Hands-on with the Samsung Z, a Tizen-based phone that mimics Android

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You're probably sick of hearing Samsung-this, Samsung-that, but the reality of the matter is that the company has grandiose plans to take over the gadget world, and there’s no slowing it down.

At the Tizen Developer’s Conference, I got a glimpse into what Samsung’s next venture is: growing its own open-source operating system so that it might someday be able to break free from Google’s shackles. It’s a lofty goal for a company that just won’t stop with that grimace-inducing blue aesthetic, but alas, that exists in Tizen OS, too. Here’s a look at Samsung’s implementation of its OS on a smartphone, the Samsung Z.

A different design

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The Samsung Z runs Tizen, an open-source operating system that’s based on Linux. You know, like Android. The phone itself is a gorgeous piece of hardware. A Samsung representative mentioned that its rectangular design was conjured up specifically for the Russian market, where the phone is debuting this year. It's a darn shame, too, because it'd be great to have something like this show up in the American market. 

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The Z’s navigational buttons mirror those on the Samsung’s Galaxy devices; they fade in and out, too. The Z also features a bright and vibrant 4.9-inch HD Super AMOLED display, a quad-core 2.3GHZ processor, 2GB of RAM, 16GB of storage, and an 8-megapixel front-facing camera. Oh, and I almost forgot: it also features the same fingerprint scanner and heart rate monitor as the Galaxy S5

It’s fast

Tizen OS is based on the Linux Kernel, while apps are coded using WebKit and HTML5. Samsung touted that this particular iteration of Tizen had been optimized to utilize 20 percent less memory than previous versions.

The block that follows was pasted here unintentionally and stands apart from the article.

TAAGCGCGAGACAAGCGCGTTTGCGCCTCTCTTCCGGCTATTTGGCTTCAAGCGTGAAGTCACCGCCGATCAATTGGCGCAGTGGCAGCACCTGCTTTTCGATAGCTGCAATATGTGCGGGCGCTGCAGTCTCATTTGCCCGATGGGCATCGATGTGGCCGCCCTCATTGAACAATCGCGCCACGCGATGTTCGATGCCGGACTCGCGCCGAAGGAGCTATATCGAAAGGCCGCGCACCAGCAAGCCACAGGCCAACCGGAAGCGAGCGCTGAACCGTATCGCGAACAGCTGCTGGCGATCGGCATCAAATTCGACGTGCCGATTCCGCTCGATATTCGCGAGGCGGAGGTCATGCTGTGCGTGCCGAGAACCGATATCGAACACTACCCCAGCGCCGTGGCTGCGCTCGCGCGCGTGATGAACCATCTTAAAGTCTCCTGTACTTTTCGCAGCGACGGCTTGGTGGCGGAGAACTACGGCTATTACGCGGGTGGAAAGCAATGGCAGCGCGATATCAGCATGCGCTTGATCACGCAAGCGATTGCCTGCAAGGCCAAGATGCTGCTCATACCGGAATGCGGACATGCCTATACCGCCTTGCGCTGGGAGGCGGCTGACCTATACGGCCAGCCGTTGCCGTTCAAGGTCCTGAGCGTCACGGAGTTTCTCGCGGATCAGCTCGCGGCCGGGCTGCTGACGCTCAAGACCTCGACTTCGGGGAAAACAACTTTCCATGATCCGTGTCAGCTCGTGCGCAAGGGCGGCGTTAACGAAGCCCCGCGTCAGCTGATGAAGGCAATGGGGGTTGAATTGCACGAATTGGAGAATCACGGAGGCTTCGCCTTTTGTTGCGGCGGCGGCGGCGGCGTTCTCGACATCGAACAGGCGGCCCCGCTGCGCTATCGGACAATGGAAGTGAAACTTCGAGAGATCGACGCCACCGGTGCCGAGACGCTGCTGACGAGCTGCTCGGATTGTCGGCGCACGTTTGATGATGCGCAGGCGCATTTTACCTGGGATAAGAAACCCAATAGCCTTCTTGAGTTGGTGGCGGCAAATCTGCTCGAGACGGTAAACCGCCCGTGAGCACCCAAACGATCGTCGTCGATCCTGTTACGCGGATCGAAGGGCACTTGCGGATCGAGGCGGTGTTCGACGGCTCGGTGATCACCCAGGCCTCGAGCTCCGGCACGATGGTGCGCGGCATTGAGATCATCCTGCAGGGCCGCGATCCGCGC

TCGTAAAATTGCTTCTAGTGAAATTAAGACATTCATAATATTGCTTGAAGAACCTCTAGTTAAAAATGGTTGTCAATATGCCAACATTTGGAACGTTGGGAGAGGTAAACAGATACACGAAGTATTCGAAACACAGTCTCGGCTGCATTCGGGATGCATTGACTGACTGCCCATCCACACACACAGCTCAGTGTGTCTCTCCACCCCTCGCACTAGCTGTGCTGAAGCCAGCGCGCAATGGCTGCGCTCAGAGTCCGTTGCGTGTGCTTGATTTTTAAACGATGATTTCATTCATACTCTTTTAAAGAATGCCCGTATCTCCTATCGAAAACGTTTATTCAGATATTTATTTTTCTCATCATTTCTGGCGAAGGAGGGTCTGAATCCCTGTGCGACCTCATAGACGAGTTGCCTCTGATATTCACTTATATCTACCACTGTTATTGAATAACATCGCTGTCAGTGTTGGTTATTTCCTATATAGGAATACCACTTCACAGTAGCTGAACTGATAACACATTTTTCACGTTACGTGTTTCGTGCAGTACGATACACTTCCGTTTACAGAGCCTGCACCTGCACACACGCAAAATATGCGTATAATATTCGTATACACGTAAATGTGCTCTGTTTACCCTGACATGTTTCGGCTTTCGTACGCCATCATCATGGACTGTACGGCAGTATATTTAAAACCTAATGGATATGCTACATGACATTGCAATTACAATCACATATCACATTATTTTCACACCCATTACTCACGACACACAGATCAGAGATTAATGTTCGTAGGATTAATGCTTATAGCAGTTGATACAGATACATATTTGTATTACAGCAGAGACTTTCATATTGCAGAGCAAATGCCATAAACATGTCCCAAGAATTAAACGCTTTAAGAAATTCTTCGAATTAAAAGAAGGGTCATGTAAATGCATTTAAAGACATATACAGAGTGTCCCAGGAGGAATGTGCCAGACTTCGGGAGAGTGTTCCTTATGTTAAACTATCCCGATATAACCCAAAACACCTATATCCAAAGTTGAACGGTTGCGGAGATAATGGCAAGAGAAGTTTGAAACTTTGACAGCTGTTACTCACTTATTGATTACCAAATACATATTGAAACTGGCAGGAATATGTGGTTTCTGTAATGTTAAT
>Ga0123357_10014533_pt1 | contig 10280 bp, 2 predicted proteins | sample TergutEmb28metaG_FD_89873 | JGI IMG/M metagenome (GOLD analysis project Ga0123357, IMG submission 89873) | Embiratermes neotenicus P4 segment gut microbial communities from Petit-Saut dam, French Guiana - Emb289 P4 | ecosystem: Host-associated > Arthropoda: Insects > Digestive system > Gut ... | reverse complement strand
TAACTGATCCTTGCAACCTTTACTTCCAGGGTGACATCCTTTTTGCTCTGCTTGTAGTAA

I was impressed with the way games ran on the OS, but it likely helps that the device is running a quad-core, Qualcomm-manufactured processor (a Samsung rep could not confirm which SoC is inside, but added that it does have an Adreno 330 GPU). There was a bit of stuttering as a few of the games started up, almost as if they were buffering, but the end result was smooth.

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TouchWiz’s Twin

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The Samsung Z looks and feels like every other Android-powered smartphone Samsung has on the market. It runs the Tizen OS, but you wouldn’t be able to tell by simply looking at it. Many of its interface elements, including certain actions and gestures, mirror the version of TouchWiz loaded onto the Galaxy S5. It even comes loaded with the same suite of Samsung-branded apps.

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Both the Quick Settings and Notifications shade are modeled after Samsung’s versions of Android. They’re just as customizable, too, though they appear to be a bit more static. I didn’t get any notifications while I was using the display phone, so I was unable to test if they were adaptive or interactive like those in Android (and soon, iOS 8).

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The Application Drawer also resembles Android’s, though it functions a bit differently. The eight icons you see on top in the photo above stay fixated as you’re perusing through apps on the bottom portion; normally, they stay docked into the “Favorite apps” section at the bottom of the Home screen.

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I tried out some of the gestures from KitKat on the Samsung Z, just to see what the company brought over to its open source OS. The most notable one was the ability to customize the Home screen by pressing down on it. I chuckled when I saw that Tizen refers to a widget as a “dynamic box.” 

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Since TouchWiz and Tizen don’t look remarkably different, you should have no problem adopting one over the other—right? It’s obvious that this incarnation of Tizen is Samsung’s way of establishing its own brand in the mobile world, outside of the Android sphere. I can see this as the veritable beginning of Samsung’s attempt to truly distance itself from Google.

As mentioned, Samsung will sell the Z in Russia, and then evaluate its performance before it brings it to other markets. The Tizen Store will also run a special promotional program to entice developers to make apps for its new ecosystem. If this catches on, it could spell the beginning of the end of Samsung piggybacking on Android. 

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